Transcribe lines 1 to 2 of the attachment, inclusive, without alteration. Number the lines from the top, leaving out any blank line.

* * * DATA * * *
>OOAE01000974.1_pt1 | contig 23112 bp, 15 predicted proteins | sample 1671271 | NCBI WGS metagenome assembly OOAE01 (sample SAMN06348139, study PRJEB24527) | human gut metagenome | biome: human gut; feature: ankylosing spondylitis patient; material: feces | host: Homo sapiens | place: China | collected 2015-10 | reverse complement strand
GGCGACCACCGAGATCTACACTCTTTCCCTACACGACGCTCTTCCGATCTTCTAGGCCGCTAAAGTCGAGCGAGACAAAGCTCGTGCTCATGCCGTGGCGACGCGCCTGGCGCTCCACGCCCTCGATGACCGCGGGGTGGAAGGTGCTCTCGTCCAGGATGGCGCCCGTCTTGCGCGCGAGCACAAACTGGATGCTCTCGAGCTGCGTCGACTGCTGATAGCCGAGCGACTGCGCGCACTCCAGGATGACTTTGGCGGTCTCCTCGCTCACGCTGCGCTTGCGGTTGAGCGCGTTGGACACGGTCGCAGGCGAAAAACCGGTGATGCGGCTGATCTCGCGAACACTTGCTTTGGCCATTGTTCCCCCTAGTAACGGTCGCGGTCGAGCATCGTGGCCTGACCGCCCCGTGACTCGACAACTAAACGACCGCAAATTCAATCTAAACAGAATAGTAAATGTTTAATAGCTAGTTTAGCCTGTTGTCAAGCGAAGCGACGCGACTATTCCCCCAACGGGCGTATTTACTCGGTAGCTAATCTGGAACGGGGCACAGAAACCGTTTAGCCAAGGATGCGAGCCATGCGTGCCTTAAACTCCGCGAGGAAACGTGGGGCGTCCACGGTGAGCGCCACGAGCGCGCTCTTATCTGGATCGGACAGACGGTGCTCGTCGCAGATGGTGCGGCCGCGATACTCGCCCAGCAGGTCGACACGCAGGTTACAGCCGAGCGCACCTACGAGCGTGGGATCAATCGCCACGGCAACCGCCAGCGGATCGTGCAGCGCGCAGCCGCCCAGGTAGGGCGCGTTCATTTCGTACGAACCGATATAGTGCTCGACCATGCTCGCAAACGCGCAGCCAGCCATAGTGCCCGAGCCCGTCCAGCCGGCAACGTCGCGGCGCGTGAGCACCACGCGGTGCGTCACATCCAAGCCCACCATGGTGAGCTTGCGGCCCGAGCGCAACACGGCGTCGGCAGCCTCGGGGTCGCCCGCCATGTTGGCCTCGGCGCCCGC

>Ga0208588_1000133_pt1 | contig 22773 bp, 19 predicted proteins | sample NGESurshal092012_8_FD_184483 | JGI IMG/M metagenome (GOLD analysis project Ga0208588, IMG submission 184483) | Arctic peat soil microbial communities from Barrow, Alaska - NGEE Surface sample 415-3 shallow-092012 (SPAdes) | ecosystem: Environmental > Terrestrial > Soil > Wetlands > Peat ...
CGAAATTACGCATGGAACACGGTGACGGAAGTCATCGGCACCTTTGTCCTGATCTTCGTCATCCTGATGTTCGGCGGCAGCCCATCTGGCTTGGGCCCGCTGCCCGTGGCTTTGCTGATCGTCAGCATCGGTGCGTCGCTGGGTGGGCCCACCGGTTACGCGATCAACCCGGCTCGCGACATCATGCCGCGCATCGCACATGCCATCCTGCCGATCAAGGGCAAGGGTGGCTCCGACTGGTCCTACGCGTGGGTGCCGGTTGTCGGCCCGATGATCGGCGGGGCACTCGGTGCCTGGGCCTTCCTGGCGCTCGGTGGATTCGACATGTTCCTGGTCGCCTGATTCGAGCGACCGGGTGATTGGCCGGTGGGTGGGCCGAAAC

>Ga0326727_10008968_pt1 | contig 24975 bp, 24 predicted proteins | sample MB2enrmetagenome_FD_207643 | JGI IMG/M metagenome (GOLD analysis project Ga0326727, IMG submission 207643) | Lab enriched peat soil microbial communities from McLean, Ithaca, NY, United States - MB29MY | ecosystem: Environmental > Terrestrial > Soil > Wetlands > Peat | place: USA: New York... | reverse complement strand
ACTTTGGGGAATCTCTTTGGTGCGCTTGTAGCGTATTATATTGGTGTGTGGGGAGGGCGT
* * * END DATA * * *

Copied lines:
>OOAE01000974.1_pt1 | contig 23112 bp, 15 predicted proteins | sample 1671271 | NCBI WGS metagenome assembly OOAE01 (sample SAMN06348139, study PRJEB24527) | human gut metagenome | biome: human gut; feature: ankylosing spondylitis patient; material: feces | host: Homo sapiens | place: China | collected 2015-10 | reverse complement strand
GGCGACCACCGAGATCTACACTCTTTCCCTACACGACGCTCTTCCGATCTTCTAGGCCGCTAAAGTCGAGCGAGACAAAGCTCGTGCTCATGCCGTGGCGACGCGCCTGGCGCTCCACGCCCTCGATGACCGCGGGGTGGAAGGTGCTCTCGTCCAGGATGGCGCCCGTCTTGCGCGCGAGCACAAACTGGATGCTCTCGAGCTGCGTCGACTGCTGATAGCCGAGCGACTGCGCGCACTCCAGGATGACTTTGGCGGTCTCCTCGCTCACGCTGCGCTTGCGGTTGAGCGCGTTGGACACGGTCGCAGGCGAAAAACCGGTGATGCGGCTGATCTCGCGAACACTTGCTTTGGCCATTGTTCCCCCTAGTAACGGTCGCGGTCGAGCATCGTGGCCTGACCGCCCCGTGACTCGACAACTAAACGACCGCAAATTCAATCTAAACAGAATAGTAAATGTTTAATAGCTAGTTTAGCCTGTTGTCAAGCGAAGCGACGCGACTATTCCCCCAACGGGCGTATTTACTCGGTAGCTAATCTGGAACGGGGCACAGAAACCGTTTAGCCAAGGATGCGAGCCATGCGTGCCTTAAACTCCGCGAGGAAACGTGGGGCGTCCACGGTGAGCGCCACGAGCGCGCTCTTATCTGGATCGGACAGACGGTGCTCGTCGCAGATGGTGCGGCCGCGATACTCGCCCAGCAGGTCGACACGCAGGTTACAGCCGAGCGCACCTACGAGCGTGGGATCAATCGCCACGGCAACCGCCAGCGGATCGTGCAGCGCGCAGCCGCCCAGGTAGGGCGCGTTCATTTCGTACGAACCGATATAGTGCTCGACCATGCTCGCAAACGCGCAGCCAGCCATAGTGCCCGAGCCCGTCCAGCCGGCAACGTCGCGGCGCGTGAGCACCACGCGGTGCGTCACATCCAAGCCCACCATGGTGAGCTTGCGGCCCGAGCGCAACACGGCGTCGGCAGCCTCGGGGTCGCCCGCCATGTTGGCCTCGGCGCCCGC